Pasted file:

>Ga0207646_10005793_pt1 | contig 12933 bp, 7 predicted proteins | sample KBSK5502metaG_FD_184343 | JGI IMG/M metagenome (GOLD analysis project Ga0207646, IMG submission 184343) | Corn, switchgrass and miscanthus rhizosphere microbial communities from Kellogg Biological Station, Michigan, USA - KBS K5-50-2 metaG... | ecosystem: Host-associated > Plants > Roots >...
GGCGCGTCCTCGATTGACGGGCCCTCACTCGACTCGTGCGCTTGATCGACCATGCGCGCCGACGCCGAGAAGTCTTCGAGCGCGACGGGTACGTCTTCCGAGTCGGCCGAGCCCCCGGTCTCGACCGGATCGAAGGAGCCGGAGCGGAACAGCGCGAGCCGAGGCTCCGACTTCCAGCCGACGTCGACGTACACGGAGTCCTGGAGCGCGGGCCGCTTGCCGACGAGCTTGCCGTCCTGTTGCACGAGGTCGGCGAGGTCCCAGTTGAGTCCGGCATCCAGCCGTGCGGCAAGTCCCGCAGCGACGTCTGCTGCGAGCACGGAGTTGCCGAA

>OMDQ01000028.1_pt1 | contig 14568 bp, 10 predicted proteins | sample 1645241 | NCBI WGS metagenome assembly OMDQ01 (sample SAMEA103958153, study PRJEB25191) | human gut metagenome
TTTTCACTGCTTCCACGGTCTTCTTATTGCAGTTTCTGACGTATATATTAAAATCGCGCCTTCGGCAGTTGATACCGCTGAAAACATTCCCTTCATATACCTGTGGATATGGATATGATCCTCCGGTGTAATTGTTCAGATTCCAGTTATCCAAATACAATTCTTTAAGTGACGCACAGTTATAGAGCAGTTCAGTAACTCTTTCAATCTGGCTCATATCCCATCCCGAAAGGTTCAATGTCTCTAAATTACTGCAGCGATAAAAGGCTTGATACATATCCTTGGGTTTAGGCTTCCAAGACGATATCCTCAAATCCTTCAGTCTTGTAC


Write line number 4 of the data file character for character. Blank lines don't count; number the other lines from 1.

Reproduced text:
TTTTCACTGCTTCCACGGTCTTCTTATTGCAGTTTCTGACGTATATATTAAAATCGCGCCTTCGGCAGTTGATACCGCTGAAAACATTCCCTTCATATACCTGTGGATATGGATATGATCCTCCGGTGTAATTGTTCAGATTCCAGTTATCCAAATACAATTCTTTAAGTGACGCACAGTTATAGAGCAGTTCAGTAACTCTTTCAATCTGGCTCATATCCCATCCCGAAAGGTTCAATGTCTCTAAATTACTGCAGCGATAAAAGGCTTGATACATATCCTTGGGTTTAGGCTTCCAAGACGATATCCTCAAATCCTTCAGTCTTGTAC